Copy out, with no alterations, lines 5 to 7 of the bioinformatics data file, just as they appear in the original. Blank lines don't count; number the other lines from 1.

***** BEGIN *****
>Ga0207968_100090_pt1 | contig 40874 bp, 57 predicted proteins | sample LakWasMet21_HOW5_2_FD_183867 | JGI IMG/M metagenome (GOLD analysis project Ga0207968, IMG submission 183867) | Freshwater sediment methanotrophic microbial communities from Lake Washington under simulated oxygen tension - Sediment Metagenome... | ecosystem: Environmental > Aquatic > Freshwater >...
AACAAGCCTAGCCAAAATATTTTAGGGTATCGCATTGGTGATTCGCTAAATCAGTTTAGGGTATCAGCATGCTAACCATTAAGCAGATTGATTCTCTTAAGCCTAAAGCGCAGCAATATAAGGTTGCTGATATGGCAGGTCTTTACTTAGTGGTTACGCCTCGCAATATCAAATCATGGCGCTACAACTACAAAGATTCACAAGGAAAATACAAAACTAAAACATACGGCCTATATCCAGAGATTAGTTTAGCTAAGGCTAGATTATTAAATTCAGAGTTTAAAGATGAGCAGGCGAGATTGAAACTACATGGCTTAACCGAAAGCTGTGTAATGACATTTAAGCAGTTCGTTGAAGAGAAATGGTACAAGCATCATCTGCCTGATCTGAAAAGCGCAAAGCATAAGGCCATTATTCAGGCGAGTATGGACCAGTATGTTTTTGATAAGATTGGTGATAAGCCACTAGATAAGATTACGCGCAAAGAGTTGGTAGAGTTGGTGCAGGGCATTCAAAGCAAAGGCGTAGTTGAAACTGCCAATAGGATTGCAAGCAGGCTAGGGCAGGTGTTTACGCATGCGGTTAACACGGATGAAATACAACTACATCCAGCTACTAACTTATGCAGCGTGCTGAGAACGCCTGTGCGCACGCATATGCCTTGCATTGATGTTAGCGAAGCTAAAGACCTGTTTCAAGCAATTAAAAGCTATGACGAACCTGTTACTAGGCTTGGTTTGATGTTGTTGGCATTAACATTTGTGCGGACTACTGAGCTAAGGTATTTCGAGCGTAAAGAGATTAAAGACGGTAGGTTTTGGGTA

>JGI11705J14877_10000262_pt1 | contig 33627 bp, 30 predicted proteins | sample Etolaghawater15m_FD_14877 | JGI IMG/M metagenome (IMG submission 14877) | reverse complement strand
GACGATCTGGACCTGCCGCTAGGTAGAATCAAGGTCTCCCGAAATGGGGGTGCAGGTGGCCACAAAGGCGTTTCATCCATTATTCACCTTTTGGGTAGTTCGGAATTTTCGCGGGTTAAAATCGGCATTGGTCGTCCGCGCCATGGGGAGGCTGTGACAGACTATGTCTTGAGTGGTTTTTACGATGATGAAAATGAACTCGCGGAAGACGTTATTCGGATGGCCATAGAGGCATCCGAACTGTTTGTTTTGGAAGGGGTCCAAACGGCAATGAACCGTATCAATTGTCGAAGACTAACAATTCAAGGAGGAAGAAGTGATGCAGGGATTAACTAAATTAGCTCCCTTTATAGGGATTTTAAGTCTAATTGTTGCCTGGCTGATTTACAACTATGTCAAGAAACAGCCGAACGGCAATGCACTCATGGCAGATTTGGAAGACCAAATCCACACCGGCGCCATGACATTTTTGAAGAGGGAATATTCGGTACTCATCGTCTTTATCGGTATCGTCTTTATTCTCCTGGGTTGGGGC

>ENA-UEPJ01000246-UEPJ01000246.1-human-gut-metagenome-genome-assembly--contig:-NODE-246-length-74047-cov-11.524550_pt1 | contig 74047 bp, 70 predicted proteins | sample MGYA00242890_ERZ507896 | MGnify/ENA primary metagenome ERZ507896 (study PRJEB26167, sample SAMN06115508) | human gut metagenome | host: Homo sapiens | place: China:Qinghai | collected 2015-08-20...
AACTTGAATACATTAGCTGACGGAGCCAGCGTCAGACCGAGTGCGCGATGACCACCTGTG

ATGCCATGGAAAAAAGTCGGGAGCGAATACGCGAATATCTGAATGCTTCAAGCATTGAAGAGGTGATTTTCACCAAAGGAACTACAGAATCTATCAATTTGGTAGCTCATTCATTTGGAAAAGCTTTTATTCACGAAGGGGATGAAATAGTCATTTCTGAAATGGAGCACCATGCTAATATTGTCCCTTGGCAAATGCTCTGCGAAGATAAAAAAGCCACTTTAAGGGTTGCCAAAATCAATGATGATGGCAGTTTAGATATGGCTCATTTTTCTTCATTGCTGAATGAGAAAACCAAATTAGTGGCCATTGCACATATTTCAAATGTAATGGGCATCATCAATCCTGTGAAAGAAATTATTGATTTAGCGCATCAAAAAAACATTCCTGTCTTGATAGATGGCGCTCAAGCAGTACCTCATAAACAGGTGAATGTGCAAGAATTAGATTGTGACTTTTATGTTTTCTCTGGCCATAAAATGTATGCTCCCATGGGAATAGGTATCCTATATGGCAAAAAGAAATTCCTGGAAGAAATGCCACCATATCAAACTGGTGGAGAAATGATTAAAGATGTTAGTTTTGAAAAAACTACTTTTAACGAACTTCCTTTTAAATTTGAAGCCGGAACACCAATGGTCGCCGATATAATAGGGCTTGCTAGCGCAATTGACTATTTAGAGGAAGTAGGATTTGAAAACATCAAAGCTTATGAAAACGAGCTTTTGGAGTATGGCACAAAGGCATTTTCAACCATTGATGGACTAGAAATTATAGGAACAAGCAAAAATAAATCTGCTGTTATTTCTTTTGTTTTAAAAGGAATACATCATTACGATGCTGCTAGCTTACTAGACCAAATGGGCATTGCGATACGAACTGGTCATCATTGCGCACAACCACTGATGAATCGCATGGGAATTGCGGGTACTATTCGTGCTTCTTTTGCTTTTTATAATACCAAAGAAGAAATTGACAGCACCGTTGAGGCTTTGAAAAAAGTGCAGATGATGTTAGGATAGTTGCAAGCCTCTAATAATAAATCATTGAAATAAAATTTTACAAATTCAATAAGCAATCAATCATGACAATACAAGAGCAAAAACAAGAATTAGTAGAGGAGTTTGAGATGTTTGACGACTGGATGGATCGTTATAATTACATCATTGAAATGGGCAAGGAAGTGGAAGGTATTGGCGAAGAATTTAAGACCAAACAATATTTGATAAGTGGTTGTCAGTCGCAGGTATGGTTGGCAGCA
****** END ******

>ENA-UEPJ01000246-UEPJ01000246.1-human-gut-metagenome-genome-assembly--contig:-NODE-246-length-74047-cov-11.524550_pt1 | contig 74047 bp, 70 predicted proteins | sample MGYA00242890_ERZ507896 | MGnify/ENA primary metagenome ERZ507896 (study PRJEB26167, sample SAMN06115508) | human gut metagenome | host: Homo sapiens | place: China:Qinghai | collected 2015-08-20...
AACTTGAATACATTAGCTGACGGAGCCAGCGTCAGACCGAGTGCGCGATGACCACCTGTG

ATGCCATGGAAAAAAGTCGGGAGCGAATACGCGAATATCTGAATGCTTCAAGCATTGAAGAGGTGATTTTCACCAAAGGAACTACAGAATCTATCAATTTGGTAGCTCATTCATTTGGAAAAGCTTTTATTCACGAAGGGGATGAAATAGTCATTTCTGAAATGGAGCACCATGCTAATATTGTCCCTTGGCAAATGCTCTGCGAAGATAAAAAAGCCACTTTAAGGGTTGCCAAAATCAATGATGATGGCAGTTTAGATATGGCTCATTTTTCTTCATTGCTGAATGAGAAAACCAAATTAGTGGCCATTGCACATATTTCAAATGTAATGGGCATCATCAATCCTGTGAAAGAAATTATTGATTTAGCGCATCAAAAAAACATTCCTGTCTTGATAGATGGCGCTCAAGCAGTACCTCATAAACAGGTGAATGTGCAAGAATTAGATTGTGACTTTTATGTTTTCTCTGGCCATAAAATGTATGCTCCCATGGGAATAGGTATCCTATATGGCAAAAAGAAATTCCTGGAAGAAATGCCACCATATCAAACTGGTGGAGAAATGATTAAAGATGTTAGTTTTGAAAAAACTACTTTTAACGAACTTCCTTTTAAATTTGAAGCCGGAACACCAATGGTCGCCGATATAATAGGGCTTGCTAGCGCAATTGACTATTTAGAGGAAGTAGGATTTGAAAACATCAAAGCTTATGAAAACGAGCTTTTGGAGTATGGCACAAAGGCATTTTCAACCATTGATGGACTAGAAATTATAGGAACAAGCAAAAATAAATCTGCTGTTATTTCTTTTGTTTTAAAAGGAATACATCATTACGATGCTGCTAGCTTACTAGACCAAATGGGCATTGCGATACGAACTGGTCATCATTGCGCACAACCACTGATGAATCGCATGGGAATTGCGGGTACTATTCGTGCTTCTTTTGCTTTTTATAATACCAAAGAAGAAATTGACAGCACCGTTGAGGCTTTGAAAAAAGTGCAGATGATGTTAGGATAGTTGCAAGCCTCTAATAATAAATCATTGAAATAAAATTTTACAAATTCAATAAGCAATCAATCATGACAATACAAGAGCAAAAACAAGAATTAGTAGAGGAGTTTGAGATGTTTGACGACTGGATGGATCGTTATAATTACATCATTGAAATGGGCAAGGAAGTGGAAGGTATTGGCGAAGAATTTAAGACCAAACAATATTTGATAAGTGGTTGTCAGTCGCAGGTATGGTTGGCAGCA